So, my decision to go to Germany for a vacation was somewhat spontaneous. It started with a rut. A simple rut. A rut of the same old, same old routine. Not that I lead a boring life, definitely not. I’m one who is always chasing the sunset, if it’s beautiful I’m usually outdoors. I’m one who enjoys quality time with friends, theme parks, shopping, working out and the occasional photographic adventure. However, I don’t really know what brought it on but I developed a strong desire to travel. I just had a huge urge to go explore… explore unchartered territory, territory not my own.

I guess you could say I’m a little traveler. I even travel in my own backyard. I’m a lover of old, historical places and am always seeking out hidden gems in my own surroundings. I’m a lover of state parks, beach boardwalks, gardens and other natural wonders. I’m one who will take a drive on a beautiful day and hike all over a state park or take time to smell the roses at a public garden. But, even with having embarked on these small wonders in my own backyard,I was still feeling a bit under-stimulated; I had a strong sense to go on a European tour. This time, to Germany.

Why Germany? Well, why not? Look at the country. It’s a wide open book of beauty and history, ranging from medieval castles and other impressive architecture to impressive terrain like the Alps in the south, to a big seat in the history books when it comes to World War II and the Nazi regime. The country’s definitely not lacking when it comes to things to explore. Being that I studied the German language for three years I also wanted to go to the country where it originated and test my skills! I wasn’t totally alone in Germany: my friends Daniel and Katja live in Ansbach, a town in Bavaria.  Katja always joked with me for years saying, “We need to show you how the Germans party!” Well, here was my chance. After exhausting a lot of travel sites, searching and then searching again, I landed a round trip ticket for $700. Couldn’t pass it up.

Travel Day…

The plane ride was long but that was to be expected. I still think it’s über-cool that within 9 hours you can be displaced in another country. Ah, what would we do without airplanes? I struck up some conversation with my neighboring passenger about his final destination and passed the time with my iPod plugged into my ears. I’m not one who can’t sleep sound on a plane. It just doesn’t happen. At most, I’ll curl up into a not -so-comfortable position with my legs smashed into the back of a plane seat and shut eye for a few hours, but never completely knocking out. Before I knew it, I was greeted by the light of a new day in Europe (as we had left the states at night) and we made our descent down into Frankfurt. I was only at Frankfurt for a few hours then hopped back onto a plane to Nürnberg.

Frankfurt airport

Of course I made time for a stop to Starbucks…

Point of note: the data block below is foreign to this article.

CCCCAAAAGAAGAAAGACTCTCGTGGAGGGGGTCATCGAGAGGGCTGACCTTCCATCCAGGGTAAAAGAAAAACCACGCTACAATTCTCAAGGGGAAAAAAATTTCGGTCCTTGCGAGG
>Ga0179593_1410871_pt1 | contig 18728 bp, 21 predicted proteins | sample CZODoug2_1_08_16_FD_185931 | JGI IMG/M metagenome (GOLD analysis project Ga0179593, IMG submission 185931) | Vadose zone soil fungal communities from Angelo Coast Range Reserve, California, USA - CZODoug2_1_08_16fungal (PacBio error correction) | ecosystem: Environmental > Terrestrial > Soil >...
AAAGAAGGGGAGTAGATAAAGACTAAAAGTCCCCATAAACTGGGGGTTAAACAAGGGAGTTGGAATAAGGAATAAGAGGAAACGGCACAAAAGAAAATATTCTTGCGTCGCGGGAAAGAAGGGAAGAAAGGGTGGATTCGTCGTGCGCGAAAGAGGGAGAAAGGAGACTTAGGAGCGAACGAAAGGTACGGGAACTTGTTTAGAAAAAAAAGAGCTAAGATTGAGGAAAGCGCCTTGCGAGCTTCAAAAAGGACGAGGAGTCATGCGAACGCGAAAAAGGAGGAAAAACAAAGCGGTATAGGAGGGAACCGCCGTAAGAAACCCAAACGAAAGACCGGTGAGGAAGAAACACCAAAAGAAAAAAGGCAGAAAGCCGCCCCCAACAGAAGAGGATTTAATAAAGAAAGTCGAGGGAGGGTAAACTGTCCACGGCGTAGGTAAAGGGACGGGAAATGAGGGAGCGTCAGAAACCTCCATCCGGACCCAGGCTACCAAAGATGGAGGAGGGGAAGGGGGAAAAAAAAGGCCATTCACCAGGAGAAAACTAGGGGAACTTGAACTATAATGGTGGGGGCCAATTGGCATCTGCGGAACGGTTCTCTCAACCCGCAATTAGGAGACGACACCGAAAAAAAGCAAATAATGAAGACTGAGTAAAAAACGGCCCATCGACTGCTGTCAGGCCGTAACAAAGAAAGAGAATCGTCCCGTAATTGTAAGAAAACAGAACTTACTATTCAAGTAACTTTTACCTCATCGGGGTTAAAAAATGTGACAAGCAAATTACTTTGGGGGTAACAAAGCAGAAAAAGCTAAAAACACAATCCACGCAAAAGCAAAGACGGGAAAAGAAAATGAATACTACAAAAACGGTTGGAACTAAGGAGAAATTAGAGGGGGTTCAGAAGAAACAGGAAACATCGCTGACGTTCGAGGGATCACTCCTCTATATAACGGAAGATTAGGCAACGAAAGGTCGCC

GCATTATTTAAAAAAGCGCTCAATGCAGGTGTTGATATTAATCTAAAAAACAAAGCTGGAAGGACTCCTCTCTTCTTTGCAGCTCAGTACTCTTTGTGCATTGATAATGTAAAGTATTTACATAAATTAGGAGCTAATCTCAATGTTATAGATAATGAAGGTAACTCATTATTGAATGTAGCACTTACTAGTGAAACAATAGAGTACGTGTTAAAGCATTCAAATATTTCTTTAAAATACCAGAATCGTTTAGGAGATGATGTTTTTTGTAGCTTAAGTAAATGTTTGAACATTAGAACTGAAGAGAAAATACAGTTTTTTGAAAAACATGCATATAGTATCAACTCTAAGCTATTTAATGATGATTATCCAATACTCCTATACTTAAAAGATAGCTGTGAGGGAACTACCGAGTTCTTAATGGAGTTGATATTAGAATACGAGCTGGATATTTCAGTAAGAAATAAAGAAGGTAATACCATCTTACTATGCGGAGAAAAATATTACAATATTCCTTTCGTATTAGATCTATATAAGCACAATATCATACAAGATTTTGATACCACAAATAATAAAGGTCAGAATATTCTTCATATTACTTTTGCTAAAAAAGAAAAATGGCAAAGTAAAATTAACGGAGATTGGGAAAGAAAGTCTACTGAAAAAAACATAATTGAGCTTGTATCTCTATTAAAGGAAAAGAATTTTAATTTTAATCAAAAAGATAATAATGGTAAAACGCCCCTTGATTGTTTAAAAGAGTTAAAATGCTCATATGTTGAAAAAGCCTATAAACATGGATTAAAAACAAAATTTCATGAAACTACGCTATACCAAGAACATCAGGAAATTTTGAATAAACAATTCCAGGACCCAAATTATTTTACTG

Before I knew it, it was time to board my connecting flight. Nürnberg wasn’t that far via plane, only about 50 minutes. From the Nürnberg Flughafen (airport), I went downstairs and hopped on a U-bahn that went directly to the hauptbahnhof (main train station). I know my neighboring passengers probably didn’t think twice about that subway ride, but to me, it was awesome. Electrically operated machine, sans man; it was genius.

On the U-bahn...

Arriving at the Nürnberg train station, studying the schedule, I looked for the next train to Ansbach. Essentially, I was a virgin to Germany’s public transportation system, but without fail, I found a train leaving for Ansbach in 15 minutes. I drug my luggage down the cold cement corridor. The place was busy. Hundreds of people scurrying (and running) to their next train. In the states, the only place we had that came anywhere close to the same level of hectic travelers would be NYC.

About 35 minutes later, I finally reached Ansbach. Jet- lagged and operating on an overdose of coffee, I waited at the Ansbach train station for awhile and then out came Katja, pulling up in her small, Indigo wagon. The cars were definitely smaller here, as in most of Europe. People are more conscious about the environment as well as fuel costs. You won’t see a big  gas-guzzling Cadillac Escalade on rims here folks, people are just more sensible. Later in the evening, Daniel came home from work, and we all went out to dinner at what would become my favorite restaurant in Ansbach. It was great to catch up and enjoy a warm meal after about 20 something hours of traveling! I don’t even know how I was still awake to savor the meal, but it was delish!

My first meal in Germany: Schweineschnitzel & spaetzle with a Tucher!

After the meal, set out to walk through Ansbach altstadt, a rainy evening, but nevertheless so beautiful…

Rainy night and city lights...

I greatly appreciated the fact that Daniel and Katja had had taken a few extra days off for my visit, but they still had to work (oh, the joys of adulthood). Being that their home wasn’t conveniently located near the Ansbach bahnhof, I told them I’d found a sweet hotel online, only about a 15 minute walk from the train station. So I checked in there for a few days, and then on the weekend I would stay with Daniel and Katja. This way, while they were at work, I could have a easy track to the train station, get my ticket, and check out my surroundings. I checked in that night and with the following day came a new adventure…

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